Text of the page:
It would take nine months to sell all the homes on the market in the Baltimore region at the pace people are buying these days, in case you were wondering.
That's simple math. What's trickier -- naturally -- is knowing how long it will take to sell a particular house. Or whether the months' supply is headed up or down.
Six months of supply is usually the rule of thumb for a market balanced between buyers and sellers. Not surprising that it would be higher than that (advantage, buyers) in January, part of the slow season.
But the other factor at play is the temporary slump in foreclosures for sale -- something that's expected to reverse in the not-too-distant future, now that the bank settlement over robo-signing is done. The Mortgage Bankers Association says foreclosure processing could initially slow further as big mortgage servicers put settlement requirements into place, but that it should speed up afterward.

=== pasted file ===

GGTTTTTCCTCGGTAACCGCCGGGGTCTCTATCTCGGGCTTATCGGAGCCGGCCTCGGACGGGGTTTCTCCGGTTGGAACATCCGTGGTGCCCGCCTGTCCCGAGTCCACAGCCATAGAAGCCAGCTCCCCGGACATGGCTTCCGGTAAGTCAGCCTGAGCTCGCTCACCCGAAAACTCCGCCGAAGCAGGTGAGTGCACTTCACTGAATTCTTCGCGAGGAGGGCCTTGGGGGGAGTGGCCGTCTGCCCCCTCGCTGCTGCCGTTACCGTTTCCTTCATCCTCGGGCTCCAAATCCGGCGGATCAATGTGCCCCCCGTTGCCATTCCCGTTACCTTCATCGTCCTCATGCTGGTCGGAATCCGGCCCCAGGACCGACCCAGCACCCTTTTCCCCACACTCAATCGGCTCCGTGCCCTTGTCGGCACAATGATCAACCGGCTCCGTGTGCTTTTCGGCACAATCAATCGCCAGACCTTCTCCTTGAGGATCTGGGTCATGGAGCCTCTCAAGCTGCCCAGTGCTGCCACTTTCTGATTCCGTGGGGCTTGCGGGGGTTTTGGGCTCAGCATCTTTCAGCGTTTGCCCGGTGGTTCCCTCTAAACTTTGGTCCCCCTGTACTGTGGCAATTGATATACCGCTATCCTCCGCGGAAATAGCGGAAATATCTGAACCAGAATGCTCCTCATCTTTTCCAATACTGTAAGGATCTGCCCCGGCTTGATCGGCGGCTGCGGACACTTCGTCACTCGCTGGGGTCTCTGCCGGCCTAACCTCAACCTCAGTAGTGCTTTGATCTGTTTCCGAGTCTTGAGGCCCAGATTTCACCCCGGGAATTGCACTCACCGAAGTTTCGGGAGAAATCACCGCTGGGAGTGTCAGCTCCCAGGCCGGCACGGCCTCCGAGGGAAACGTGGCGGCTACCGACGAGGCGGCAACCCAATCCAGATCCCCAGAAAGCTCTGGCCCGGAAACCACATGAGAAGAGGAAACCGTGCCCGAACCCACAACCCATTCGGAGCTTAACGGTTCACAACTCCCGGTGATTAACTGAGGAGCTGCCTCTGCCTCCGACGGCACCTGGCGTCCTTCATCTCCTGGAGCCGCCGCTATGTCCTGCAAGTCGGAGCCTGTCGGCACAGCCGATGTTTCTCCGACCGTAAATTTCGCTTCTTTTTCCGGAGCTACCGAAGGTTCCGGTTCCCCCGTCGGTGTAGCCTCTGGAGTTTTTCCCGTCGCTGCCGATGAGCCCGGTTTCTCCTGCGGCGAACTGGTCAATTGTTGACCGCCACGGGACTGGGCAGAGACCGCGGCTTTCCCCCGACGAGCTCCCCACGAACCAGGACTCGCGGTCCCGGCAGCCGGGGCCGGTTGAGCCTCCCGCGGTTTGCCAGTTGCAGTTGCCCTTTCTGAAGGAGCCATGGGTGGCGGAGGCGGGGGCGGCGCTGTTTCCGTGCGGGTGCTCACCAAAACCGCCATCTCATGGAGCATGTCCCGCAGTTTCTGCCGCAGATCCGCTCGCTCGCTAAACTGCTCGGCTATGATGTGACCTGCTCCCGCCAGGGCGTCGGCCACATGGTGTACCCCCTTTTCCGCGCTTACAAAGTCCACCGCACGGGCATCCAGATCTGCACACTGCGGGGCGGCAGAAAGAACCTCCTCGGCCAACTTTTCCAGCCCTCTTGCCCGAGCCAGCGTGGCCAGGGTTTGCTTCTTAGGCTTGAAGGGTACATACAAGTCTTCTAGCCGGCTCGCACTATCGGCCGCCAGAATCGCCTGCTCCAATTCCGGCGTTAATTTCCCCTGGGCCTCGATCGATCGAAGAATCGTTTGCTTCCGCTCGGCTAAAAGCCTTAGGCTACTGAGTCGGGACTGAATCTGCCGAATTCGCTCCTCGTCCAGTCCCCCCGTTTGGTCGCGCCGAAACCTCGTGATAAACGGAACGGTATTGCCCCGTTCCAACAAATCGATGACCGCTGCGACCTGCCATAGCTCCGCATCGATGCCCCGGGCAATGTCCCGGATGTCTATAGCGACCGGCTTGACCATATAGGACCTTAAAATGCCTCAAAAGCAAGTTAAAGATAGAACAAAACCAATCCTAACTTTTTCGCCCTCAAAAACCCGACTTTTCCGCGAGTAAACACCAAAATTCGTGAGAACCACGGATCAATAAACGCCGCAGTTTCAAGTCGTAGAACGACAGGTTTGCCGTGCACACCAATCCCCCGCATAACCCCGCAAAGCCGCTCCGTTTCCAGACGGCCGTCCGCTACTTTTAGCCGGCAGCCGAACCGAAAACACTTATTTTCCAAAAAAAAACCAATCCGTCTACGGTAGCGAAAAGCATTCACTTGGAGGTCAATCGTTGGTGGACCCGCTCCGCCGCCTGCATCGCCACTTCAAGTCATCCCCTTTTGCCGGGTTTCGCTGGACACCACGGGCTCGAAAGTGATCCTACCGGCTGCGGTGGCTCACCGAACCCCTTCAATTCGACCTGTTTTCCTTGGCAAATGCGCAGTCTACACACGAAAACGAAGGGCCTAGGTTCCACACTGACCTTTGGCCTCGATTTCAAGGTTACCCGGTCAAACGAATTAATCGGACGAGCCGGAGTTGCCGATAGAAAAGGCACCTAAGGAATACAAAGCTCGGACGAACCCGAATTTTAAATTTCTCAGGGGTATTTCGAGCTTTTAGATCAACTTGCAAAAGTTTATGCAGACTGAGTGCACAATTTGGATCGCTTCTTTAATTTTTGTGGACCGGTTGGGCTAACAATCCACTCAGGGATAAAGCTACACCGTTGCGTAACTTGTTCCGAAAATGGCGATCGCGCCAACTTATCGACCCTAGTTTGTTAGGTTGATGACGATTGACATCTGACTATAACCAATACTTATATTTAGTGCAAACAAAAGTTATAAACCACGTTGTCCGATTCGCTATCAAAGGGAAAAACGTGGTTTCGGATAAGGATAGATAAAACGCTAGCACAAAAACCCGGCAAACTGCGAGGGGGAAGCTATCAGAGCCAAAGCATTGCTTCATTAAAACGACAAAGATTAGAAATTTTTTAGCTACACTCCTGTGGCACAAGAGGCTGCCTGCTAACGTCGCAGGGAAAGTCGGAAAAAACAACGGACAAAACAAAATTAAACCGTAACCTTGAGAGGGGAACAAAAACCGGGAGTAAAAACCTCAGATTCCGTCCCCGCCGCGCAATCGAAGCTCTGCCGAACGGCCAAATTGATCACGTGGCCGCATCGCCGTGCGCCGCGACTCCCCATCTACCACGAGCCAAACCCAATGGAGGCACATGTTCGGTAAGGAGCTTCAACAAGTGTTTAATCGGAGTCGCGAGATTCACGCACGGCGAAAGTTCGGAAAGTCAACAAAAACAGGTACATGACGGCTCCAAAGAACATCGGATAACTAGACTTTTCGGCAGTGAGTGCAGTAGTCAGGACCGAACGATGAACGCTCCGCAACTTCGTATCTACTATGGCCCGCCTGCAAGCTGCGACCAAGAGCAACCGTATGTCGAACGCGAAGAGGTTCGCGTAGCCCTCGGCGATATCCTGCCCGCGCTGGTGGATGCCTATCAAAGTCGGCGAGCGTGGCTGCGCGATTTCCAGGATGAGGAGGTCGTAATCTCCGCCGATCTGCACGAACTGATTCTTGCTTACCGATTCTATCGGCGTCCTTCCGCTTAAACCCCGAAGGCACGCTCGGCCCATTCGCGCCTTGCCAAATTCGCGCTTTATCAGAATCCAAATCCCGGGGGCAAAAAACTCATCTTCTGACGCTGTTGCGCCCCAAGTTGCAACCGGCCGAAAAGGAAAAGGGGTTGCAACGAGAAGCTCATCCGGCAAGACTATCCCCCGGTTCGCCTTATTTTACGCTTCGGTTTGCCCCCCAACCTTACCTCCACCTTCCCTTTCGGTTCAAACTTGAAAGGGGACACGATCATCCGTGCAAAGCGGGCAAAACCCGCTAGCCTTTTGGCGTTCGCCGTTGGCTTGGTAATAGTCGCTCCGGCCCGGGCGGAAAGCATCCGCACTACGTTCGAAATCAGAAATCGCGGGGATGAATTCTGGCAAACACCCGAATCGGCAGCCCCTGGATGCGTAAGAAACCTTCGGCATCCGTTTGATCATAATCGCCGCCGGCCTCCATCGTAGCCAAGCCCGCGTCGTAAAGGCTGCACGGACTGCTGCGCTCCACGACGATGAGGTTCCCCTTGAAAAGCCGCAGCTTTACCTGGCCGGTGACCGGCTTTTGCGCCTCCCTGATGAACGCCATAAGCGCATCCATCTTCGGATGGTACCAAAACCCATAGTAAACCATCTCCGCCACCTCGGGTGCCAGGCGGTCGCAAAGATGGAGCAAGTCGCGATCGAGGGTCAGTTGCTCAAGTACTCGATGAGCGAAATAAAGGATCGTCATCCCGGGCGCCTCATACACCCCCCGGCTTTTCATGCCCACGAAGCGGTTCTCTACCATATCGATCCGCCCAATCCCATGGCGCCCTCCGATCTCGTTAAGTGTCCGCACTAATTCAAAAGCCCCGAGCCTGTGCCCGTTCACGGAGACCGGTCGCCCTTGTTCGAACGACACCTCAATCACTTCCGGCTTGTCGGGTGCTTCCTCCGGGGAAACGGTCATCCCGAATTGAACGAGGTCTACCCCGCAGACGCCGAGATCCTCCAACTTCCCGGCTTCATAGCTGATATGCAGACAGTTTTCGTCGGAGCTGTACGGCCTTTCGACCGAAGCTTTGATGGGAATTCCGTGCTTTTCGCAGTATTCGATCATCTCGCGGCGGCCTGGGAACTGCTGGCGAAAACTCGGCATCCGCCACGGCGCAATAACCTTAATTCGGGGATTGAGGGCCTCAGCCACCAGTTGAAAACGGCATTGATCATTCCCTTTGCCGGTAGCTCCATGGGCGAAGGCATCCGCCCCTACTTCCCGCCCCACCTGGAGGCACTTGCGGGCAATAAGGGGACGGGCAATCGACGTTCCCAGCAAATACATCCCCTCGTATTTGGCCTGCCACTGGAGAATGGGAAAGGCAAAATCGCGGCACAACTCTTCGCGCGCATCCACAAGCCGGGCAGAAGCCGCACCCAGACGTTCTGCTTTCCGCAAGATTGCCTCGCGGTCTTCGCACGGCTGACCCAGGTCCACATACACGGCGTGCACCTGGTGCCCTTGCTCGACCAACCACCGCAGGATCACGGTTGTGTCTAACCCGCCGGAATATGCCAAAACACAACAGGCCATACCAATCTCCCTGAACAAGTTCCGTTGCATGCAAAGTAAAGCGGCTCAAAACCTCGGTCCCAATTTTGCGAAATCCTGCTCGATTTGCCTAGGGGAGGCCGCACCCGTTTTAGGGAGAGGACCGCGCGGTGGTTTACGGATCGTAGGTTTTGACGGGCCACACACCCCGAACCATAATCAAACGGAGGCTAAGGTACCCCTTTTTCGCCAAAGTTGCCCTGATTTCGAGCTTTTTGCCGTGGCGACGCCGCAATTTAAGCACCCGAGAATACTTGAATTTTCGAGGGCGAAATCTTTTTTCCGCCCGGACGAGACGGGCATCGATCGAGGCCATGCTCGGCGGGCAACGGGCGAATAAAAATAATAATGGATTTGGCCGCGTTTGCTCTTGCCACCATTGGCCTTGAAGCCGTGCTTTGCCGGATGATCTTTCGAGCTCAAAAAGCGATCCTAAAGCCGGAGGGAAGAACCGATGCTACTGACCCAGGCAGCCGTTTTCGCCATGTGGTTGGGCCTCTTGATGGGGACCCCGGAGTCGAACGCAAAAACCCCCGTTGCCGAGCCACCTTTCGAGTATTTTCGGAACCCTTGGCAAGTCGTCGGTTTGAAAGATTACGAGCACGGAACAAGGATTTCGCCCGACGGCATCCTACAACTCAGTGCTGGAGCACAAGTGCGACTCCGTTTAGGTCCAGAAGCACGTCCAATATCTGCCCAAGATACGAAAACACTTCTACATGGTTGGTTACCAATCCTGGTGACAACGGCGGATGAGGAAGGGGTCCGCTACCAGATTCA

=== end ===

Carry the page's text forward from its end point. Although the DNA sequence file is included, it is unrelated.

And on top of that, you've got both would-be buyers and would-be sellers sitting things out for now. When they choose to get off the sidelines will affect the months of supply figure, too.
Some homeowners are waiting for prices to go up before they sell, either because they can't or don't want to accept today's prices. A lot of possibly-future buyers seem to fall into one of two groups, too: Can't afford it now or not willing to pay today's prices.
Among renters who weighed in on a recent poll, just over a quarter said they're renting because they can't afford to buy a house and just under a quarter said it's because they don't want to buy right now. (Another quarter of participants said the No. 1 reason they rent is flexibility -- you can pick up and leave more easily.)
Where do you stand? Are you on the sidelines of buying, selling or both -- and if so, why?